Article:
## New features of the instrument

**In this section I detail my own improvements,** in which most of the equipment was redesigned and rebuilt.

### Fore-optics

The front end of the F-P optics was changed so that the coelostat’s ‘final’ lens now delivered an f/17 beam directly from the coelostat mirrors, removing the necessity for a relay lens, eliminating two glass-air surfaces and hence increasing the light throughput.

### Field lens

**A field lens was added at the entrance aperture,** imaging the final coelostat lens on to the F-P plates, while the coelostat lens images an area of sky on to the entrance aperture. This was designed to prevent anomalous results due to any non-uniformities in the sky appearing on the plates, which themselves are not perfectly uniform. Also, because the plates were now at a pupil of the system, maximum throughput was achieved for a given plate area, giving increased luminosity.

### Beam splitter for compensation channel

**The glass plate which is used to deflect** a small percentage of the light into the compensation channel has to sample the full area of the beam, but since this channel functions over a 400 A wide pass-band, little intensity is needed, and in this situation it is vital to steal as little light as possible from the signal channel. The plate was thus coated with a single dielectric layer for maximum transmission at 5000 A, at 45°, an unusual specification. The thickness of the layer was calculated as below. Figure 2.10 shows the geometry.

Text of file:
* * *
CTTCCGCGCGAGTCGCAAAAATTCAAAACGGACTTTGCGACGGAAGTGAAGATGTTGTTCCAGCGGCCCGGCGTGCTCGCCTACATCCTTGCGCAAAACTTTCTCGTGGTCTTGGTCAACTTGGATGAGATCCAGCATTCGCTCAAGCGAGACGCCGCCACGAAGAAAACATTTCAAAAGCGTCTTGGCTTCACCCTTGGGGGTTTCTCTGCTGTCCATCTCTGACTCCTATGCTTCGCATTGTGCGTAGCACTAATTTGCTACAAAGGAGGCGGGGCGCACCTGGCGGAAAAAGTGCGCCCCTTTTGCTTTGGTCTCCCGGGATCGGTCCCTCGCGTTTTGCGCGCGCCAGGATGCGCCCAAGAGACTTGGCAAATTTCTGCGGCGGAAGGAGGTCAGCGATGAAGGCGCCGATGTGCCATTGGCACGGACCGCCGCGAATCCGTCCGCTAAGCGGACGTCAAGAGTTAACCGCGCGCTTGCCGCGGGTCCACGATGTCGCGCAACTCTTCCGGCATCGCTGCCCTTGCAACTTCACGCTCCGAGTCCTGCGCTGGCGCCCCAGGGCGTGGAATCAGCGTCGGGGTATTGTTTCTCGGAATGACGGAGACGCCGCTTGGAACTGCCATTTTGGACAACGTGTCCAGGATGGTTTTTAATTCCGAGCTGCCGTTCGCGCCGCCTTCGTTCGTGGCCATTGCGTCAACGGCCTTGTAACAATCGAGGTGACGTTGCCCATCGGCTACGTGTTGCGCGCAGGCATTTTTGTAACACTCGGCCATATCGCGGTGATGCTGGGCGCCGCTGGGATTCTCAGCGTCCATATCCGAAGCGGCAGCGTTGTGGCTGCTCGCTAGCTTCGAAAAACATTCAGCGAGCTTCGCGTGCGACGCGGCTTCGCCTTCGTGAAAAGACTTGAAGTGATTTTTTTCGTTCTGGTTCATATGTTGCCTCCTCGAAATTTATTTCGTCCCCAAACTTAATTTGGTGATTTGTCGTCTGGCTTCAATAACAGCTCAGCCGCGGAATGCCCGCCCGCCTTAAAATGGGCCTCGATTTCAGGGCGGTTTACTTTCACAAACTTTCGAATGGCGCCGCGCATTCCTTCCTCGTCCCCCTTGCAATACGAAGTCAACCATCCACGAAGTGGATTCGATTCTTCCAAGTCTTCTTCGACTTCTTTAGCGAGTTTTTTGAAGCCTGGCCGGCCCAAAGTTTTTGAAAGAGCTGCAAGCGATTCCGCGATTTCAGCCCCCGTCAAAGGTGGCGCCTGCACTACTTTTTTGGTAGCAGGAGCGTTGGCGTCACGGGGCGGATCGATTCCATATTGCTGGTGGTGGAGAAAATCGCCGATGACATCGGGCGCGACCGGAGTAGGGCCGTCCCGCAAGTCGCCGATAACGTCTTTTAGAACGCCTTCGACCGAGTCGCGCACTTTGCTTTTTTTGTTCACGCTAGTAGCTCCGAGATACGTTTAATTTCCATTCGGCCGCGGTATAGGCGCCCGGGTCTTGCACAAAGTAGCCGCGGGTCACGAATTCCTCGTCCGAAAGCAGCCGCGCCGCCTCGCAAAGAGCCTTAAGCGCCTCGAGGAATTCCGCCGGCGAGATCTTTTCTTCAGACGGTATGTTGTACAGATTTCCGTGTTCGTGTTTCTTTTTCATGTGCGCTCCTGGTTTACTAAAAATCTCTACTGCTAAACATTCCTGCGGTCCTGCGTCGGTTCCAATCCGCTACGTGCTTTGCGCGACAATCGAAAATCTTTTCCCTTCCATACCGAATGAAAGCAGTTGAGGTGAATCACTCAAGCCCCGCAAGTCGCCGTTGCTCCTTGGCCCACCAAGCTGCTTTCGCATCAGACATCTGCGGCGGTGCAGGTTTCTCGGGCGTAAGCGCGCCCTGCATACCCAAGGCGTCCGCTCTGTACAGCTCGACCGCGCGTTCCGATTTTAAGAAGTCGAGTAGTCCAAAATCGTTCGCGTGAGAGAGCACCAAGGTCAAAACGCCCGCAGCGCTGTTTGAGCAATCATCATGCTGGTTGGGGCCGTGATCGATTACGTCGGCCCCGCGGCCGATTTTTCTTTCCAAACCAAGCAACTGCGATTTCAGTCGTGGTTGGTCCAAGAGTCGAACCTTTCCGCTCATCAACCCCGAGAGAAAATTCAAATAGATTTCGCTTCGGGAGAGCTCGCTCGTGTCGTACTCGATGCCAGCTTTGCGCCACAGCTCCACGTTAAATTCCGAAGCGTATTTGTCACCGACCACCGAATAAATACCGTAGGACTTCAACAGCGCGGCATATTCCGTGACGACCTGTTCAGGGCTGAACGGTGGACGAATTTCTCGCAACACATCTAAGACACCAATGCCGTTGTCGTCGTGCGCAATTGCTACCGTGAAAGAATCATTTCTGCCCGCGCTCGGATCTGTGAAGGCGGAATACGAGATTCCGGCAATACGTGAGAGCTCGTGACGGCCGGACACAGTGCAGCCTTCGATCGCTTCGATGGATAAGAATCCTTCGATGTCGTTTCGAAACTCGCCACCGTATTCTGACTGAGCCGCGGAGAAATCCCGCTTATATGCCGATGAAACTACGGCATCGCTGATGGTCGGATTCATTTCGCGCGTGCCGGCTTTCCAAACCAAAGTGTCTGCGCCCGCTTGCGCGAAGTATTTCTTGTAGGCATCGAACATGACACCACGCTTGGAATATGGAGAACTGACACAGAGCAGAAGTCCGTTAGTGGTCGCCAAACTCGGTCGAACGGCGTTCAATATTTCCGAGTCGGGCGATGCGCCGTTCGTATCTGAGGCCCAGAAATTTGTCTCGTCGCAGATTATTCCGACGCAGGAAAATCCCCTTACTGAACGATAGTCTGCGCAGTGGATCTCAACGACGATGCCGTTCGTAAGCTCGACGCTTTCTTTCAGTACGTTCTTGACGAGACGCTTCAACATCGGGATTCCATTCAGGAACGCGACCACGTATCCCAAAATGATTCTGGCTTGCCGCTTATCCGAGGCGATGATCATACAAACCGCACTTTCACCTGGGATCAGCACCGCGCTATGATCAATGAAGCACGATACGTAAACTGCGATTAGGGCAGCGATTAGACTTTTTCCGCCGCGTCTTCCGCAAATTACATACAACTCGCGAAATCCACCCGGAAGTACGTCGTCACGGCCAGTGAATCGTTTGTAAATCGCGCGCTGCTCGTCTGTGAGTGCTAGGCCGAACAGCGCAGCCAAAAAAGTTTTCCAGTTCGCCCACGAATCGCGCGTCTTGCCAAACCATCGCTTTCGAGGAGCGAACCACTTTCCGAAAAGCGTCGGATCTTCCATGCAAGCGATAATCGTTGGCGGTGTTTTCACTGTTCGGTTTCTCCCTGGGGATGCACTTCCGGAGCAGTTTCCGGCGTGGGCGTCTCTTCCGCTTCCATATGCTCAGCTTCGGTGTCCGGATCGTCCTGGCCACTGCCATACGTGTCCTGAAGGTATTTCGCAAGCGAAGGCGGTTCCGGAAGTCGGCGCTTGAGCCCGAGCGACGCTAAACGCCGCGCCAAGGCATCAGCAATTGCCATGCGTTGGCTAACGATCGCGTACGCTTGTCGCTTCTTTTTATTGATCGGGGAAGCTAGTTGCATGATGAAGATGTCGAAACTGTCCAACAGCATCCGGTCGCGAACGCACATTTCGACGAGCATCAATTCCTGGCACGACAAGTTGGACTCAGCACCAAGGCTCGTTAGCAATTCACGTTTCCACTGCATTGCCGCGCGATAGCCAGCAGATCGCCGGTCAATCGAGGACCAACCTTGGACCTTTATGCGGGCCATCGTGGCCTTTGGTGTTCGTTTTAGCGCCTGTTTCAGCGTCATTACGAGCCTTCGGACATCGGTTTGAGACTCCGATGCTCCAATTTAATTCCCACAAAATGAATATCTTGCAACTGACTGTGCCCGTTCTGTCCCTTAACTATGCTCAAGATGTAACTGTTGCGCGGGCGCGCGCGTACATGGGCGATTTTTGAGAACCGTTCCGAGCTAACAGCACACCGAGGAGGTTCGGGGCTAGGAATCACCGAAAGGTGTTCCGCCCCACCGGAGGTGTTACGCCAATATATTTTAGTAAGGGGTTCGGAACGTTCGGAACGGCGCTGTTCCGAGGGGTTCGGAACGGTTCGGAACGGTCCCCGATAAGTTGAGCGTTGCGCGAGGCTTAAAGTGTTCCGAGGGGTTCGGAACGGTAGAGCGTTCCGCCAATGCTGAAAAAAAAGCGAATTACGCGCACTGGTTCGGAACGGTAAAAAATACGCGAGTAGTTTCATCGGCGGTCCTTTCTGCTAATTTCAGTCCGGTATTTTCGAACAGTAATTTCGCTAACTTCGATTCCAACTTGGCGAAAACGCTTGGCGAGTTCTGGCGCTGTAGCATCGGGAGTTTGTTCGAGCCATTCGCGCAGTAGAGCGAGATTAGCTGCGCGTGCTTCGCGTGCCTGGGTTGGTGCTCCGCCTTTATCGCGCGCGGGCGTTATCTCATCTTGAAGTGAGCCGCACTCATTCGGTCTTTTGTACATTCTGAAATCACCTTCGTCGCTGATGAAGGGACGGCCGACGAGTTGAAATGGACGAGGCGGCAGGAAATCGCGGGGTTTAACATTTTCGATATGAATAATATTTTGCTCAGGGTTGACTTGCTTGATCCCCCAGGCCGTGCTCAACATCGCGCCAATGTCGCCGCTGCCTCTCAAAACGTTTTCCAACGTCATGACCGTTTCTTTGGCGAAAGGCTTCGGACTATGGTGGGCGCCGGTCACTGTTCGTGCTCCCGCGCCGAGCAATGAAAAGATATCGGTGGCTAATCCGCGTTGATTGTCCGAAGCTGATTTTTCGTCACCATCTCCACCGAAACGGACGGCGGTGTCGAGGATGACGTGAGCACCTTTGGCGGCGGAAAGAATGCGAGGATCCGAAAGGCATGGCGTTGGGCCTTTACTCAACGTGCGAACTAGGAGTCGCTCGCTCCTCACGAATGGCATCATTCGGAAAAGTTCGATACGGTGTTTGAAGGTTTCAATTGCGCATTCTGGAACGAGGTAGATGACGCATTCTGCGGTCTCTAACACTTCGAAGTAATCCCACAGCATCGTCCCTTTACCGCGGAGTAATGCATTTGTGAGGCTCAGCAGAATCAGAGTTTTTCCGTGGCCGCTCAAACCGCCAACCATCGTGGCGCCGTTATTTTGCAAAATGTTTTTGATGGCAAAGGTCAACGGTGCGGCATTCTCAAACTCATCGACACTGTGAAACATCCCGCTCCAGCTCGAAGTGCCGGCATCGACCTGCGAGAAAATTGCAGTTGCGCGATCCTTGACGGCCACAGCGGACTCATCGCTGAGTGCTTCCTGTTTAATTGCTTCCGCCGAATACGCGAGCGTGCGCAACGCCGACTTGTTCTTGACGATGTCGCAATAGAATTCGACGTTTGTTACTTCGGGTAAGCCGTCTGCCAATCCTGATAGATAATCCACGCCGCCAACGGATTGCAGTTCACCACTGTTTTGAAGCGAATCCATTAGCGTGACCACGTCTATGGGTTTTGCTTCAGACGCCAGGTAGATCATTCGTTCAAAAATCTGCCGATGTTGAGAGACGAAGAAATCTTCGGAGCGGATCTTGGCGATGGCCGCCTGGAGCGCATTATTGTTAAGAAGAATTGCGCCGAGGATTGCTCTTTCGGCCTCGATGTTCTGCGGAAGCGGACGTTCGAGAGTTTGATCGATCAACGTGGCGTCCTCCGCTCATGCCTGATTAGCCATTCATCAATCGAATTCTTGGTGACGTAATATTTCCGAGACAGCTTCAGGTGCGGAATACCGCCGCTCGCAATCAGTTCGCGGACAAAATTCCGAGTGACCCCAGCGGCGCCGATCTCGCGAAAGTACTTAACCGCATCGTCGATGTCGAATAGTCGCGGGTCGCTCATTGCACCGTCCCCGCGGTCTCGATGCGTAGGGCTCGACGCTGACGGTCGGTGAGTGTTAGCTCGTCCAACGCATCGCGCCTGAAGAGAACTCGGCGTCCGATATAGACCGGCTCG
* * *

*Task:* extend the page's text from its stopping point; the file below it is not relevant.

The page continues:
**Remembering that** the glass plate is to be positioned at an angle of 45° to the incoming beam, we have immediately, by the laws of refraction

where ng and nl are the refractive indices of the glass and the layer respectively. If the thickness of the layer is t, maximum transmission occurs when the path difference between the two reflected rays